I think about what I’ve learned about Taiwan this week—I think, mostly, about the women. How they could be so conservative by day and so unabashedly sexualized by night. They dress in proper clothes until sunset, and they visit clubs in bra-like tops, platform heels, faces decorated in thick black eyeliner, pink cheeks, and red lipstick. I think of my first experience going to a club with the Taiwanese girls I’d met that week, how they’d been shocked when I’d arrived in a spaghetti-strap tank-top, jeans, and my regular makeup. They’d decided to make me over, to decorate my face, to doctor up my plain American style—to make me look, as they’d told me, like a princess. It only took an application of eyeliner, lipstick, blush, mascara, and eye shadow to do it.
A bright yellow taxi takes us through the cobblestone streets of downtown Keelung, and we catch glimpses of sex shops and brothels, restaurants, and 7/11s. Our driver laughs enthusiastically and tells us in a mix of Mandarin and English that this isn’t the, well, best part of town. I wish I knew how to ask our driver to take us to a betelnut booth—if they were going to be anywhere, here’s where business would probably be best.
Perhaps remembering that my Mandarin consisted of all of three words, the universe decided to cooperate with me. I didn’t need to ask after all. Turning a corner, our eyes suddenly catch the refraction of colored lights. I see the lights at an intersection, rimming a dusty and dirt-smudged box no larger than a telephone booth, blinking in rainbow colors. This, I’m sure, is a betelnut booth.
But this box is filthy, covered in grime, its floor littered with trash, dirt, and leaves. Clearly, no one’s been conducting business out of this booth for a very long time. Perhaps it’s the location. Bad intersection, maybe? We speed through several more stoplights, my eyes are glued to the taxi window.
A few blocks later, as the street winds away from downtown, we pass another. And another. And another. By the time we’ve reached the foothills, the mist spiraling around the trees and the stoplights diffusing into balls of white light, we’ve passed six houses. And it has finally occurred to me as we pull to a stop in front of the last one: Something has happened to the betelnut princesses.
The realization hits me like a jolt of areca nut to the brain: all of the boxes are empty. Instead of seeking betelnut girls, I am chasing ghosts.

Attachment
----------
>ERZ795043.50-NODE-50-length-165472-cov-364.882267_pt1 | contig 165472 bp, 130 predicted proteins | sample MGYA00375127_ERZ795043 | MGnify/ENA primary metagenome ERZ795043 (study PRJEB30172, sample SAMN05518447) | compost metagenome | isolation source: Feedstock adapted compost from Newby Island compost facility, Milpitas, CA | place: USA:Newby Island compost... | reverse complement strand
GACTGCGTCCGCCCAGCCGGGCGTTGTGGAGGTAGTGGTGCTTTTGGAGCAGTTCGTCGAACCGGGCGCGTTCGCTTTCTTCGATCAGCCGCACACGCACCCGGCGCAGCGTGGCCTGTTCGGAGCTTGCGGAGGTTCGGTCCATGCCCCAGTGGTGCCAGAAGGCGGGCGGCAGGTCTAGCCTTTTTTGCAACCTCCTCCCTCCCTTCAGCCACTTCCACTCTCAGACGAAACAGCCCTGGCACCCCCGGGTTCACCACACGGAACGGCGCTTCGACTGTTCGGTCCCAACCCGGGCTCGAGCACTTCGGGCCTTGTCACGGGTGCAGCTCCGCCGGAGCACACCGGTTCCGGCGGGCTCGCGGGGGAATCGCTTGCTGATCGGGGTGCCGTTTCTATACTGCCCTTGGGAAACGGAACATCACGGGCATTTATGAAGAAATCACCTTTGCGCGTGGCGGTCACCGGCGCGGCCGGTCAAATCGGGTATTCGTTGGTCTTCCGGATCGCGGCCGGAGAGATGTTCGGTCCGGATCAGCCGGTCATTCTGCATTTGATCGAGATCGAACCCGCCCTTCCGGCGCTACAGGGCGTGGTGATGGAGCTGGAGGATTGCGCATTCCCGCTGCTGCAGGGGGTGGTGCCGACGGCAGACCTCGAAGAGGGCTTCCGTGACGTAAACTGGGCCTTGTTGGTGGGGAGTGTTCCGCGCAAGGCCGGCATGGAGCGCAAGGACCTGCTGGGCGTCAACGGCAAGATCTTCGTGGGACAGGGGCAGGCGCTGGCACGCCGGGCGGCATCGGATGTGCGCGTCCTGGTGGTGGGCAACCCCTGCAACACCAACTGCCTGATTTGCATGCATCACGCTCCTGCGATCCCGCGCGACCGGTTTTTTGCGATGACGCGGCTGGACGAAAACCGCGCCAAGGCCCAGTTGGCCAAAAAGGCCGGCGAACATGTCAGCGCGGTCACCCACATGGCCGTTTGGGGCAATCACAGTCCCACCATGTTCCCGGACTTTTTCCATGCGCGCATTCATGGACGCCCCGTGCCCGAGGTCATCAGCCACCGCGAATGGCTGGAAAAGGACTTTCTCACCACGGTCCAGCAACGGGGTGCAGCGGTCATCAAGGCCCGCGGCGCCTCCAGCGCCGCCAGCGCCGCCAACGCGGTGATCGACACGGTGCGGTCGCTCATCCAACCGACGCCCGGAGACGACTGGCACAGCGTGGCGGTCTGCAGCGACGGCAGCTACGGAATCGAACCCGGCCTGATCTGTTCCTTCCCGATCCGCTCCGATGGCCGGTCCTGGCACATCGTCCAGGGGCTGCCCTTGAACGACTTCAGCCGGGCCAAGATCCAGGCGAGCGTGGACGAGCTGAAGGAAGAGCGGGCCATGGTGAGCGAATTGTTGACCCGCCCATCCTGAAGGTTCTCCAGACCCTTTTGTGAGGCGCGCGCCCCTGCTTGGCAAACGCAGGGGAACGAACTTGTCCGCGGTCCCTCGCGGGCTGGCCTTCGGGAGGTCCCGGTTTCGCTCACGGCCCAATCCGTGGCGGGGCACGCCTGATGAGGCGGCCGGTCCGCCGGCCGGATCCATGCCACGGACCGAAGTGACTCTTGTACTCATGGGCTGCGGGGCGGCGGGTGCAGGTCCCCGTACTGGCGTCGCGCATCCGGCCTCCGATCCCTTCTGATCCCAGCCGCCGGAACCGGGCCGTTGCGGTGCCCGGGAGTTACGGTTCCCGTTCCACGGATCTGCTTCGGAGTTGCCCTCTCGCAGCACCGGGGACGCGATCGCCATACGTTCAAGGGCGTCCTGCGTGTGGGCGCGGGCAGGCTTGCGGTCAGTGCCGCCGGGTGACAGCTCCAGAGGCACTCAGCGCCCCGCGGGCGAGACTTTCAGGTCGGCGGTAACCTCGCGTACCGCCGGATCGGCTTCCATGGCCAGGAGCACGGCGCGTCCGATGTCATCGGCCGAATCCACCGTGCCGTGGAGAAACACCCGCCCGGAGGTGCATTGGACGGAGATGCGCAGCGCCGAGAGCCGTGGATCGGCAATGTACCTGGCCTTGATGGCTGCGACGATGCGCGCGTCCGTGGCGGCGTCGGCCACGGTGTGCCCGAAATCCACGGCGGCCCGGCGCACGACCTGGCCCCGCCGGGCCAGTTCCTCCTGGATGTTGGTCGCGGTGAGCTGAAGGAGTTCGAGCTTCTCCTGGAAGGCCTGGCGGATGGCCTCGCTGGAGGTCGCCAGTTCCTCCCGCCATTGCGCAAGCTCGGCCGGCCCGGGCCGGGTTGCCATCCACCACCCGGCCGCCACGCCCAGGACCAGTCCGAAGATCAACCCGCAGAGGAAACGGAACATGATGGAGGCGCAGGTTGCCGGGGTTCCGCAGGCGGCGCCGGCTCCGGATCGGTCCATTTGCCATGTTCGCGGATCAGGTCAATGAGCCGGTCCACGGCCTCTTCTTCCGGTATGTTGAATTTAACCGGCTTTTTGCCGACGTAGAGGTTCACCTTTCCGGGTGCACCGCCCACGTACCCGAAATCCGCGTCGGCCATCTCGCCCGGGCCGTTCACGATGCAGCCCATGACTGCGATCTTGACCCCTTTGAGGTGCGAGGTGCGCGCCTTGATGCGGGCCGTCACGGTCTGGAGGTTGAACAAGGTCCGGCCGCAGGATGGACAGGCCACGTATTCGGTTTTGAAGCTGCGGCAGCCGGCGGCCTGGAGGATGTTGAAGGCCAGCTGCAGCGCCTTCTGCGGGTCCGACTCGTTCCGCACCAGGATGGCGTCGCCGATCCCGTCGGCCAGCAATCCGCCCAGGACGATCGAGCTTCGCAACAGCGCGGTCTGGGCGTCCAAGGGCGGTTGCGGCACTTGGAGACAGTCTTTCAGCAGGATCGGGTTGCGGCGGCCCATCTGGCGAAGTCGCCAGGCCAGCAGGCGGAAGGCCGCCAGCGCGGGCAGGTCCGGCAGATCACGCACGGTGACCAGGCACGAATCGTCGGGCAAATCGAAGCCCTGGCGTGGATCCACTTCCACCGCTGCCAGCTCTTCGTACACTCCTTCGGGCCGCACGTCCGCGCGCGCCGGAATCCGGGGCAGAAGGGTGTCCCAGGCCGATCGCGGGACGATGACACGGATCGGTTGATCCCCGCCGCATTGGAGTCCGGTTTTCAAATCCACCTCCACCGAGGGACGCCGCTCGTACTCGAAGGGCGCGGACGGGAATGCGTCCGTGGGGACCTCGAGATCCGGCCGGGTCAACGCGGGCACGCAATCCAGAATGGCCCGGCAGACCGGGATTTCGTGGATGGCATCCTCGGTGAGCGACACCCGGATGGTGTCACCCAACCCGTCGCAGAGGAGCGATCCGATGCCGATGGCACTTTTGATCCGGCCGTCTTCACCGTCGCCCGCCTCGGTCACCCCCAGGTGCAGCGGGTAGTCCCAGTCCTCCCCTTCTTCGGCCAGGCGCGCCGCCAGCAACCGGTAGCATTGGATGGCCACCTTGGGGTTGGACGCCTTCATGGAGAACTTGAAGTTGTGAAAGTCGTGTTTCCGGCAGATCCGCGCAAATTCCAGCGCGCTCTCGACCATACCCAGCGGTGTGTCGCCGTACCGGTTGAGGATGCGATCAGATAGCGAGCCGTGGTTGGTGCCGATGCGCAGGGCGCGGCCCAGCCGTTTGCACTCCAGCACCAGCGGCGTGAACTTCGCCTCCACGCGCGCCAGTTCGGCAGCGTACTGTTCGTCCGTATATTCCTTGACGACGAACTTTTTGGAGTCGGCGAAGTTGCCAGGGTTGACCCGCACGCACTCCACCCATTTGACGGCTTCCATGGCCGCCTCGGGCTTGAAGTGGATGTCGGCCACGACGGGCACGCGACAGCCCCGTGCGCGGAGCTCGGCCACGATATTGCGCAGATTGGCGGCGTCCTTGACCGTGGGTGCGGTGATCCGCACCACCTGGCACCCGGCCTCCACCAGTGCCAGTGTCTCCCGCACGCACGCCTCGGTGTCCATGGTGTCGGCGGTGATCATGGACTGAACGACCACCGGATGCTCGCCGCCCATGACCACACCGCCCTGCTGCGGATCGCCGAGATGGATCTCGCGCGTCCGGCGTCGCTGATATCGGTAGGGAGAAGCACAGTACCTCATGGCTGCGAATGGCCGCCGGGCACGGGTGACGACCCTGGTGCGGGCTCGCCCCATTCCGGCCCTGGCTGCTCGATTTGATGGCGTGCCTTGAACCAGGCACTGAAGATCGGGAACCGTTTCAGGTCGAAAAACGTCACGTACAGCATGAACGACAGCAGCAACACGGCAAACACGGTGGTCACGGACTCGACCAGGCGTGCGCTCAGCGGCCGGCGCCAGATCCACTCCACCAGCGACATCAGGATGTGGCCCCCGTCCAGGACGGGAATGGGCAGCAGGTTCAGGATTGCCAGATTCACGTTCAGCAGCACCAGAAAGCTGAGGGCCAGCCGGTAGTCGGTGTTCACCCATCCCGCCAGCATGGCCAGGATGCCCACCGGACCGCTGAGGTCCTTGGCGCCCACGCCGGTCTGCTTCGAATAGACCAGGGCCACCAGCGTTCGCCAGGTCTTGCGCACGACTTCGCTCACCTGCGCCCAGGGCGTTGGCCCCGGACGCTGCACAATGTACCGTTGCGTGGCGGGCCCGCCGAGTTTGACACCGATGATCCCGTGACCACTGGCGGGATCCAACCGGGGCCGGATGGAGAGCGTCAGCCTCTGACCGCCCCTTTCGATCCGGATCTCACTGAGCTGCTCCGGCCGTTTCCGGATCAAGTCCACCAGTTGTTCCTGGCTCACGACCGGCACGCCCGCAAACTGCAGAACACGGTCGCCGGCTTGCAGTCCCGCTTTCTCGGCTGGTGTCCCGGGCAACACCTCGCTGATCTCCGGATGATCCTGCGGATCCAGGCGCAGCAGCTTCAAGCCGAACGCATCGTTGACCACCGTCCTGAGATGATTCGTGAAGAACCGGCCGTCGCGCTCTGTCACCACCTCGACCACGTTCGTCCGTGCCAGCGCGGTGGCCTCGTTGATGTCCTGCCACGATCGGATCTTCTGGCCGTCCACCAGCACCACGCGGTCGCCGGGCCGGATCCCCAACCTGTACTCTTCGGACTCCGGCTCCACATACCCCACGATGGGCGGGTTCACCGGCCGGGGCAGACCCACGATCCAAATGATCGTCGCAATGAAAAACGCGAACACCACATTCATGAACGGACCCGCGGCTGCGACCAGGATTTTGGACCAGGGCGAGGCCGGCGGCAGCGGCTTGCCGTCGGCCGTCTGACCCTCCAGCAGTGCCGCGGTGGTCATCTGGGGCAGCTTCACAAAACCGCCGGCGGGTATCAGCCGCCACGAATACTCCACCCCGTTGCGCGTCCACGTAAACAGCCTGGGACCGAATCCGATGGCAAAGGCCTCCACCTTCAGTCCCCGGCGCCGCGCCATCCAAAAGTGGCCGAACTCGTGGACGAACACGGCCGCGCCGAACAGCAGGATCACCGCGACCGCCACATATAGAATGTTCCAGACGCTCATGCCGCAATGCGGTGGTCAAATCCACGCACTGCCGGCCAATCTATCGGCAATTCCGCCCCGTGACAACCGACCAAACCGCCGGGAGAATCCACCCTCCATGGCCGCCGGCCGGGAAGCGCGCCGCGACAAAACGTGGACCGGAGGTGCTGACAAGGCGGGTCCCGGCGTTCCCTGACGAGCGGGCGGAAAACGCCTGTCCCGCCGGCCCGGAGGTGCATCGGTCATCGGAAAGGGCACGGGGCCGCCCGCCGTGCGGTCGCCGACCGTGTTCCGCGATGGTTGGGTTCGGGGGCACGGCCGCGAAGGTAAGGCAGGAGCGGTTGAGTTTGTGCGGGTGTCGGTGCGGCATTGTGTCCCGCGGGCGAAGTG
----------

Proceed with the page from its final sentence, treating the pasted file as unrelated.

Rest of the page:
Since the cultural proliferation of the betelnut princesses began in the early 1960s, the mysterious betelnut has been studied, dissected, experimented with, and researched. Medically, we know now that the combination of areca nut and betel leaf are now known to be a carcinogen, causing not only mouth and throat cancer but also ulcers and severe gum deterioration. The combination causes permanent stains on the lips, mouth, gums, and teeth. Culturally, the scarlet-red gums and blackened lips have become linked with connotations of exploited women and poverty. Women’s rights movements have begun rallying against the exploitation of women, and interest groups have begun taking down booths in the name of protests.
The betelnut princesses, it seems, are becoming their own kind of legend, a relic in a Taiwanese past. The real princesses are the women themselves, women who are relishing in their sexuality and enjoying the freedom of expression.
I know this because I’ve met these women and I’ve seen who’s replacing the princesses. Our last night in Taiwan, returning to Taipei by taxi, I ask our taxi driver to make a quick stop at Raohe, one of the most appetizingly curious night markets in the city. I immediately see a betelnut seller—a very ordinary man—nestled in between sellers of sweet pastries, noodle bowls, and fried eel balls. The nuts seem comfortable here, as if they’ve taken their place among the rest, freed from glass houses. I don’t see a long line at the stand, though, and I don’t see anyone with the tell-tale lips wandering around, waiting for the rush.
But I feel her, the betelnut woman on Xiao Liuqiu, her hands a blur of wrapping, tying, and tossing, her smile red and bloody as we drove off on our scooter into the cool island evening. Perhaps she herself was a princess one day. Perhaps she’s only heard of the betelnut princesses, knowing them only as legends, as I do. Perhaps she’s never heard of them at all.
The beauty of this story, after all, is absence. As long as sex sells, I know, there will always be women with long legs and hot lips selling products. And as long as Taiwan holds its history sacred, there will always be betelnut, in wedding ceremonies, in night markets, in bowls on dining room tables. But there will not always be princesses. While I know they still exist—somewhere on this oblong-shaped, spectacular island—my Taiwanese trip leaves me with nothing but legends. Like Xi Shi, whose memory rests in an ivory-carved statue in a Chinese temple across the sea, the legend of the betelnut princesses lives on in dusty boxes on the side of the road, still glittering with very old lights.
A special thanks to the Taiwan Tourism Bureau for graciously sponsoring me on this trip.